The S E 5 was one of the most famous British fighter aircraft of World War One. The S E 5, strictly the Royal Aircraft Factory S E 5, had an inauspicious start to its ‘life’ in the Royal Flying Corps, when one of its most famous aces, Albert Ball, told General Trenchard that it was “a bloody awful machine”.
H P Folland and J Kenworthy designed the S E 5. The prototype first flew in November 1916. The use of a gearless engine meant that there was no opportunity to fit the S E 5 with a synchronisation mechanism for the proposed Lewis machine gun fitted in front of the pilot but behind the propeller. To get around this, the S E 5 was fitted with an offset Vickers machine gun on the fuselage and a Lewis gun on a Foster mounting above the upper wing centre-section.
Ball’s description of the S E 5 was based around flying it. However, the S E 5 came with a history as the second prototype had broken up while in flight and killed the pilot. Other pilots also claimed that the S E 5 was impossible to fly at speeds of less than 70 mph when it was windy when it became, in their opinion, too unstable. Changes in the design of the wing were meant to correct this.
The first S E 5’s to be used in combat were handed to No 56 Squadron of the RFC. They were first used in anger in April 1917. Once the pilots had got used to the various flying idiosyncrasies of the S E 5, opinions of it became more favourable. What pilots identified as strengths were the build of the aircraft and its firepower. Lieutenant L M Barlow shot down 18 German aircraft in a S E 5 and was awarded the Military Cross three times.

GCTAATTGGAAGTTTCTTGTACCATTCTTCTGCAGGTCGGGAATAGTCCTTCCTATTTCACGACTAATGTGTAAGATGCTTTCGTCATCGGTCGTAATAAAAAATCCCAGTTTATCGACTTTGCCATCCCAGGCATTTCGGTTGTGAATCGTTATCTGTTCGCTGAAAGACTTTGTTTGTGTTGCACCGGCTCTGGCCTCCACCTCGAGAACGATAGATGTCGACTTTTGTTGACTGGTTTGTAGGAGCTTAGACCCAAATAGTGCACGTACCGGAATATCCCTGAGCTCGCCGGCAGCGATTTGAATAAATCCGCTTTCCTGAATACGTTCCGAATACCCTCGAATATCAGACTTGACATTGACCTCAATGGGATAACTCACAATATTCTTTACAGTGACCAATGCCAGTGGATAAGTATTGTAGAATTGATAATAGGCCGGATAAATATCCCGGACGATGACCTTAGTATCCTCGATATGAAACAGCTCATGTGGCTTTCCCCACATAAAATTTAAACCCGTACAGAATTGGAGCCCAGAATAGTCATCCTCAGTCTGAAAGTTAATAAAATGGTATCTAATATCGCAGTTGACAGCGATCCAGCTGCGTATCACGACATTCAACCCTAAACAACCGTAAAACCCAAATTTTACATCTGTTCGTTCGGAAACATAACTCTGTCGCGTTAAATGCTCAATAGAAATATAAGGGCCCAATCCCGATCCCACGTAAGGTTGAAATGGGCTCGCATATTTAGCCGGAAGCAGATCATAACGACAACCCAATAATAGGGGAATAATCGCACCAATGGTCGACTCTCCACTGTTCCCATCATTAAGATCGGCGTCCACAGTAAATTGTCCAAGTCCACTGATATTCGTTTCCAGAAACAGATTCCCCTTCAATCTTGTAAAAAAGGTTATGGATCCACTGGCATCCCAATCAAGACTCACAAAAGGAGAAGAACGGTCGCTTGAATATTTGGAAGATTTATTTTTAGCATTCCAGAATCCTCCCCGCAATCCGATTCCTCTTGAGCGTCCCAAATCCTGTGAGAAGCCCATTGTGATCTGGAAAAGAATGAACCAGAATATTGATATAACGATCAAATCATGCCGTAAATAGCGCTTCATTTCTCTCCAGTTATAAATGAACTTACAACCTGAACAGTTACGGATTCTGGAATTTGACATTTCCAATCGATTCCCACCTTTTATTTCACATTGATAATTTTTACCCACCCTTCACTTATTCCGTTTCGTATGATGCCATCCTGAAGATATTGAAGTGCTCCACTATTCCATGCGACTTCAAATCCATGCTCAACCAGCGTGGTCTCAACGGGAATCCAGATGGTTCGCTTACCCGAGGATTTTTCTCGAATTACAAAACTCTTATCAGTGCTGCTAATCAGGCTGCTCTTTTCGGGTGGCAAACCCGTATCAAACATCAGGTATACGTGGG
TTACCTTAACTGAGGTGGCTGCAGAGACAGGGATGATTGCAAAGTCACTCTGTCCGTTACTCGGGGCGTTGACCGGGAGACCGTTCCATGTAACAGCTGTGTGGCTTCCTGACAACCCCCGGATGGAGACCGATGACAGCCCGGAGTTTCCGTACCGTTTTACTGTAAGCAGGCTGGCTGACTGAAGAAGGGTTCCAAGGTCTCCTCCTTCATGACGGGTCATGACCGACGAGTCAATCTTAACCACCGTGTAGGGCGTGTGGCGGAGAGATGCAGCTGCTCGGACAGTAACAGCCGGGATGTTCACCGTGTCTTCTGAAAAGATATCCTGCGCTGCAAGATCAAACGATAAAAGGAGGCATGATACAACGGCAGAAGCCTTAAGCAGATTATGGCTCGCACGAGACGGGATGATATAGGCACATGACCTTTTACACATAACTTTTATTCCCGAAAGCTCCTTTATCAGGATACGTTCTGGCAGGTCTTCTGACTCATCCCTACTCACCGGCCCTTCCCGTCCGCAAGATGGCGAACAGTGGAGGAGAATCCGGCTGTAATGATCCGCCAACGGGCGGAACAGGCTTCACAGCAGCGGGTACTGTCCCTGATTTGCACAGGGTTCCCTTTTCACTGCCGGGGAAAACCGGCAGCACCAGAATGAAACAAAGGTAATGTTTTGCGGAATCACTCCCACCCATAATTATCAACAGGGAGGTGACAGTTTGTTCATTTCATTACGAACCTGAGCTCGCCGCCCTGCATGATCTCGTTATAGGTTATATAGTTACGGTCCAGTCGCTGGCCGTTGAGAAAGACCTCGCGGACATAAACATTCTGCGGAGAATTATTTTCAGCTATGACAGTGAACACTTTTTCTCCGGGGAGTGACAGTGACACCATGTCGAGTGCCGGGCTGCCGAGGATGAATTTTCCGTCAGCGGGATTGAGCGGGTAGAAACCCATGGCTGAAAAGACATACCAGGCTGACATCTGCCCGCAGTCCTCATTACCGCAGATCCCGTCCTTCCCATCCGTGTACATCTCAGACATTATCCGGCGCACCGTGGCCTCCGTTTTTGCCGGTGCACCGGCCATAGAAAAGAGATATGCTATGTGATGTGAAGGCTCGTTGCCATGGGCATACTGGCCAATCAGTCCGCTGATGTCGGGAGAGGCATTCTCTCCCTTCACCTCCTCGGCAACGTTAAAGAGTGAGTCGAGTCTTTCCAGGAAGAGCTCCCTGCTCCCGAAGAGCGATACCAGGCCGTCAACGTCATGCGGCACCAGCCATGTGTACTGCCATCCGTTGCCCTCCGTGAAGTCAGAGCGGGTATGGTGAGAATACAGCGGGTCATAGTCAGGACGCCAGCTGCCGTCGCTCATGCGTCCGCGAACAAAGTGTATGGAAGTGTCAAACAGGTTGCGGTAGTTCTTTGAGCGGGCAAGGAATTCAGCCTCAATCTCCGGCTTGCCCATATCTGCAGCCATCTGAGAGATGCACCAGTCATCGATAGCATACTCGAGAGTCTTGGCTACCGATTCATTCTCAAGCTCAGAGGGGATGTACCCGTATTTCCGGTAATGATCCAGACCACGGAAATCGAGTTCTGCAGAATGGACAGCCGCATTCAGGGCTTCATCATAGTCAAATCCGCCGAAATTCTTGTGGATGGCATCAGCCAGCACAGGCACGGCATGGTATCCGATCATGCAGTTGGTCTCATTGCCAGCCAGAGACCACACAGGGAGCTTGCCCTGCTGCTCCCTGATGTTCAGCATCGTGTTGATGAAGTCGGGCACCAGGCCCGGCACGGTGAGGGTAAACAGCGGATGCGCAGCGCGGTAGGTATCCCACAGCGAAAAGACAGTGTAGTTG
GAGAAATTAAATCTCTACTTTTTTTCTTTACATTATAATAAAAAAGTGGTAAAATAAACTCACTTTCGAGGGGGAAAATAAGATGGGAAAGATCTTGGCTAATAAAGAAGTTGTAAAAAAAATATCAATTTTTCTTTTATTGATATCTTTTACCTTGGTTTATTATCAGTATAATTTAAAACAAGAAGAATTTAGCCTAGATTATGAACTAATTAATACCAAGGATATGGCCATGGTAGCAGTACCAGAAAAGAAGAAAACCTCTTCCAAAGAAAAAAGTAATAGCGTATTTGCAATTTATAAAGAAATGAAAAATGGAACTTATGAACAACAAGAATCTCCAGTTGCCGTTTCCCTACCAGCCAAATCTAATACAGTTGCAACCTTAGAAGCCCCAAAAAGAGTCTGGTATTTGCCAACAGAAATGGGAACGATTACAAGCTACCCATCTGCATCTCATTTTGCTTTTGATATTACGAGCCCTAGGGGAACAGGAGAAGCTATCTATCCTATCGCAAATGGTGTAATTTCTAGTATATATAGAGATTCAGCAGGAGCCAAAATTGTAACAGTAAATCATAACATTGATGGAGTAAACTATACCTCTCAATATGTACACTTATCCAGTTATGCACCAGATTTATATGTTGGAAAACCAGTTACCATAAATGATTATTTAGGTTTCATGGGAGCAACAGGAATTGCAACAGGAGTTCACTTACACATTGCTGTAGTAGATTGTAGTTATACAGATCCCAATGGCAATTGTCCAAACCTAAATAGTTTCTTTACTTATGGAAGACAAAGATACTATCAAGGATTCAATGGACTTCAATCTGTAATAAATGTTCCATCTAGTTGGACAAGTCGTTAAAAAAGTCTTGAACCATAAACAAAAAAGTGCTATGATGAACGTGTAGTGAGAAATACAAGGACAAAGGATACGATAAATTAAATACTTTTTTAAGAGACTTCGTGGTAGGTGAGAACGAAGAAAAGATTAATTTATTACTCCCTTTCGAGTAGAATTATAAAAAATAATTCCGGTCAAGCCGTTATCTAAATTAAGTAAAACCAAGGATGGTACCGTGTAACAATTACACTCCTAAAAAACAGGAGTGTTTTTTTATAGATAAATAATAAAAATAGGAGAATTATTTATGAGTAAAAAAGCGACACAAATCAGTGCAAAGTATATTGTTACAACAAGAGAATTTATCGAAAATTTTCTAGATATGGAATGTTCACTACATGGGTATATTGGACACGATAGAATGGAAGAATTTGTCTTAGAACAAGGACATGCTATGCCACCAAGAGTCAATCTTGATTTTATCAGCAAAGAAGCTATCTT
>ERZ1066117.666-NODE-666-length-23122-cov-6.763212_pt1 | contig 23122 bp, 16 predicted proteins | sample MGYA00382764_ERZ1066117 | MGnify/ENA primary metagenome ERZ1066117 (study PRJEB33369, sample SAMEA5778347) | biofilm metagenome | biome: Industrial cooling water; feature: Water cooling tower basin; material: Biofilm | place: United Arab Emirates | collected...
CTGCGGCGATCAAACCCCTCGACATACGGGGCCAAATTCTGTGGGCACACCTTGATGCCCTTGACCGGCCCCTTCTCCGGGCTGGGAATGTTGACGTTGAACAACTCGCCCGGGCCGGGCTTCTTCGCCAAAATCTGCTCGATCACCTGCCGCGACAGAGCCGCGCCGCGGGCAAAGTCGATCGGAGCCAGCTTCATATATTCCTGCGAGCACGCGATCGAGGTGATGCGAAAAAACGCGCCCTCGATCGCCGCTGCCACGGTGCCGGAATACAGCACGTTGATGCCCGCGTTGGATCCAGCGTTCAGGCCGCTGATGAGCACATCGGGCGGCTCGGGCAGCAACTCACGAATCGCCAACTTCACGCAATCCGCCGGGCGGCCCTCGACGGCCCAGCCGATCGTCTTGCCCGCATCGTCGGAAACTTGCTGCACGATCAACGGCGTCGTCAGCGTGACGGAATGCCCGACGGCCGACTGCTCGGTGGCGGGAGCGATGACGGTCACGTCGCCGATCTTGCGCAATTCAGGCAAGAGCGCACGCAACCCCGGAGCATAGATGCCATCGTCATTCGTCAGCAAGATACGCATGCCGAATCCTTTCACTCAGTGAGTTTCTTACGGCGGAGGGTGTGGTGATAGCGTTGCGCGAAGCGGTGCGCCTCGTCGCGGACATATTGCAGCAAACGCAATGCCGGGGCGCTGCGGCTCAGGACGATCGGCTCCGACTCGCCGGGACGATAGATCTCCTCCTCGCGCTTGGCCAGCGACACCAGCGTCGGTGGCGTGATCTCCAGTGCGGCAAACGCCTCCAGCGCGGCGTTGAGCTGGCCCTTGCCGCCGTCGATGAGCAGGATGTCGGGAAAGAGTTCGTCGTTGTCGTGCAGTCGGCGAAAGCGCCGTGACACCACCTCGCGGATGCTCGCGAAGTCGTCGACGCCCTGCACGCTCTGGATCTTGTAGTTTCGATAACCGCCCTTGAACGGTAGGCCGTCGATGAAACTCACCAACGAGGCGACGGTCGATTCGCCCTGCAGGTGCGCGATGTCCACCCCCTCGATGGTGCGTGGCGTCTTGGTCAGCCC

The original S E 5’s were fitted with engines that produced 150 hp. Later versions were fitted with 200 hp Hispano-Suiza engines. This gave them a top speed of 138 mph at sea level and a climb rate to 5,000 feet in under 5 minutes. Combined with a Vickers and Lewis machine guns, the S E 5 became a potent new weapon in the RFC’s armoury. Ace Mick Mannock gained most of his kills in a S E 5 and his unit, No 74 Squadron, totalled 140 kills between March 1918 and Armistice Day. The S E 5 was also used as a light bomber as it could carry four 25 lbs bombs and was used to bomb retreating German forces after the failure of the 1918 Spring Offensive.
The S E 5 was also used by the United States and Australia.
“In combat the S E 5 soon proved a formidable fighting machine, and its name was quickly to become associated with the foremost British pilots of the day.” (Peter Allez-Fernandez)
Ace James McCudden had his S E 5 specially modified for his own use.
The S E 5 was the subject of constant change. The landing gear, shape of the fuselage and armaments were the subject of much research and change. As an experiment the single Lewis machine gun was removed and replaced with twin Lewis machine guns – a huge increase in firepower. In turn a triple Lewis machine gun placement was tried. Neither worked as well as had been hoped and the S E 5’s flown by the RFC stayed with the single Lewis machine gun.
In total, 5,205 S E 5’s and S E 5a’s were built.
After World War One, many were surplus to requirements and were, for example, sold off to civilian aviation schools in the UK. The average cost of a S E 5 was £700. Others were sold to air forces within the Commonwealth. The abilities of the S E 5 had been seen during the later stages of World War One and the value of an air force was plain to see.